Let's Workshop: LC Tech Rotary Encoder

Posted by Sebastian Karam on

Here is a quick introduction to using the LC Technology rotary encoder module. Hopefully it will provide you with the confidence to intergrate rotary control into your projects.

This example will demonstrate the use of an Arduino UNO in the recieving and basic processing of signals from a rotary encoder. Once connected and the program loaded, the UNO will monitor the encoder pins and increment or decrement a counter relative to the rotation of the control.



Wire the two boards together as can be seen in the image below, taking care to match the pin numbers.


The code consists of the a setup and loop. The setup defines the pins to be used in the control of the module. The loop contains the control program that will run continuously after the setup. It is made up of two checks, one nested inside the other. The outer check triggers if there is a change in the state of the pins and the inner one determines the direction of the change before altering the counter accordingly.

On passing through both checks the counter is then passed on to the serial monitor system.

Load the code below into the Arduino IDE and upload it to your board.

  A simple program designed to setup and demonstrate the Rotary Encoder Module LC Blue - BLCA100110

  The program monitors two inputs from the encoder.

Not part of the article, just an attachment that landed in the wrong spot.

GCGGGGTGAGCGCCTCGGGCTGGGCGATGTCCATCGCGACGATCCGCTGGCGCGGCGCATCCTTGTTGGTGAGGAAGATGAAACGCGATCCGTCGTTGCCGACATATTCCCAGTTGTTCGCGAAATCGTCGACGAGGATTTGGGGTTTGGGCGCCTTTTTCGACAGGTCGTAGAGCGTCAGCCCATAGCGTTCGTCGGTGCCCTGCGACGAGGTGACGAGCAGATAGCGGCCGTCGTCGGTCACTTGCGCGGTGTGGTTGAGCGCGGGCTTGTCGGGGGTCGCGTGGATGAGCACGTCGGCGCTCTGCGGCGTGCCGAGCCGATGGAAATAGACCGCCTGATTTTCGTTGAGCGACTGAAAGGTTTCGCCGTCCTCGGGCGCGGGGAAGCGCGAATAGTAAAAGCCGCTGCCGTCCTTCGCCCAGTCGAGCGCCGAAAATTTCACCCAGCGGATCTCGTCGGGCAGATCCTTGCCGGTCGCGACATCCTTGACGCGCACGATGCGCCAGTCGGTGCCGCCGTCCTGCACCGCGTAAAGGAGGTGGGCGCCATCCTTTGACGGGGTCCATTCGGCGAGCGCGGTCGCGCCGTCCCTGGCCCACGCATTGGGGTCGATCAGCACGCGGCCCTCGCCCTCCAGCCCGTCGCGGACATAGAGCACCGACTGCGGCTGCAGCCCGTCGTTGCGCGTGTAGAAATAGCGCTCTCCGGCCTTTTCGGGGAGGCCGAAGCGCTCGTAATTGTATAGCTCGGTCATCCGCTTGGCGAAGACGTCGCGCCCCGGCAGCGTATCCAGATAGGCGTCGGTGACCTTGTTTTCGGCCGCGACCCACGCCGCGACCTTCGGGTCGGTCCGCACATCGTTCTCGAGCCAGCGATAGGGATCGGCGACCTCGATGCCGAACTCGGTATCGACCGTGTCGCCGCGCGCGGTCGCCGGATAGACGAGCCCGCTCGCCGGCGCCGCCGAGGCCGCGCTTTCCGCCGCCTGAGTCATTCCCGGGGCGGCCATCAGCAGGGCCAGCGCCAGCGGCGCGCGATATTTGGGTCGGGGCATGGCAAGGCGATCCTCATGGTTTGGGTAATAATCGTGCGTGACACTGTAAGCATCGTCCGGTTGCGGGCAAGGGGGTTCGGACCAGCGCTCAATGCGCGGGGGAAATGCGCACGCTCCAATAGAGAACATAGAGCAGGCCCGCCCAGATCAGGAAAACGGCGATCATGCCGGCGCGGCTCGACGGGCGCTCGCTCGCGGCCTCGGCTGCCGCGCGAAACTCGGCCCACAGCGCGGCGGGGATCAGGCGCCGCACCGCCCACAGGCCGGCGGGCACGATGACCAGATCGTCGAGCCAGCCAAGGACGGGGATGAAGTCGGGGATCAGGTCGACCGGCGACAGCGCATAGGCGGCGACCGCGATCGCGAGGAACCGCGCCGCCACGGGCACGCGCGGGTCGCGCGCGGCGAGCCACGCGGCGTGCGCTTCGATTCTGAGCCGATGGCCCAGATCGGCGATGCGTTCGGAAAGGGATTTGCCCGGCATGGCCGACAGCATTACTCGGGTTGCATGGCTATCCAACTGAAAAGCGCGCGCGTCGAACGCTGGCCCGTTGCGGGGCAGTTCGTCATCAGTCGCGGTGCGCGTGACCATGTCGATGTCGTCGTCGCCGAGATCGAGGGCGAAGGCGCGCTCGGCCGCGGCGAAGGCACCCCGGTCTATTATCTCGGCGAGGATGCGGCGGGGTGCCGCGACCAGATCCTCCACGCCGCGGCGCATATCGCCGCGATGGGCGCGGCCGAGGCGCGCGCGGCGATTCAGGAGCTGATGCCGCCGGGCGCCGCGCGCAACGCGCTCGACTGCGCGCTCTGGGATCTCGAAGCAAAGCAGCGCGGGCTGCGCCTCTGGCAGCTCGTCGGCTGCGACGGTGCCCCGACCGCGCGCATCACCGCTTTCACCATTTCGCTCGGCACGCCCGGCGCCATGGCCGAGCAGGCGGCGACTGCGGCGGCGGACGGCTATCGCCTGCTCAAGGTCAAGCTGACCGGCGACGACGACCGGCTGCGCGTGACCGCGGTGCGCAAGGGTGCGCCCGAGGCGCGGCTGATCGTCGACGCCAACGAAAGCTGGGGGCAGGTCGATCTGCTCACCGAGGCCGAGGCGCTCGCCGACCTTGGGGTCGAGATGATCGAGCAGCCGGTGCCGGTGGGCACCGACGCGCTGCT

On a change, direction is obtained and relayed to the Arduino.
  A encoderCounter is then adjusted and sent to the serial monitor.
  modified 11 December 2018
  by Sebastian Karam - Flux Workshop

// identify pins to used within the script
#define encoderA 2
#define encoderB 3

// declare global variables
int encoderCounter = 0; // holds encoderCounter that will be output to monitor
int encoderAState; // holds current state of the A pin
int startState; // holds start state of the A pin

void setup() {
  // set pins as inputs
  pinMode (encoderA,INPUT);
  pinMode (encoderB,INPUT);
  // open serial port at 9600 bps 
  Serial.begin (9600);
  // determine the starting state of the encoderA
  int startState = digitalRead(encoderA);

void loop() { // the loop function runs over and over again forever
  encoderAState = digitalRead(encoderA); // read and store the current state of the A pin 
  // Compare the previous and current states
  if (encoderAState != startState){
      if (digitalRead(encoderB) != encoderAState) {  // if the A and B pin states are different the encoder rotating clockwise
        encoderCounter++; // pins are different, increment the counter
      } else {
        encoderCounter--; // pins are the same, deincrement the counter
   Serial.println(encoderCounter); // display the current counter in the monitor
 startState = encoderAState; // updates the state of the A pin for the next loop


With the board loaded with the program and all the connections made, start the serial monitor. An initial value for the counter may appear. Now twist the encoder knob, this will produce a series of outputs on the monitor. Reverse the direction and the counter will reverse. The output should be as seen below.

What to try next?

  • Use the counter to control a servo's arm position.
  • Investigate the use of interrupts for control

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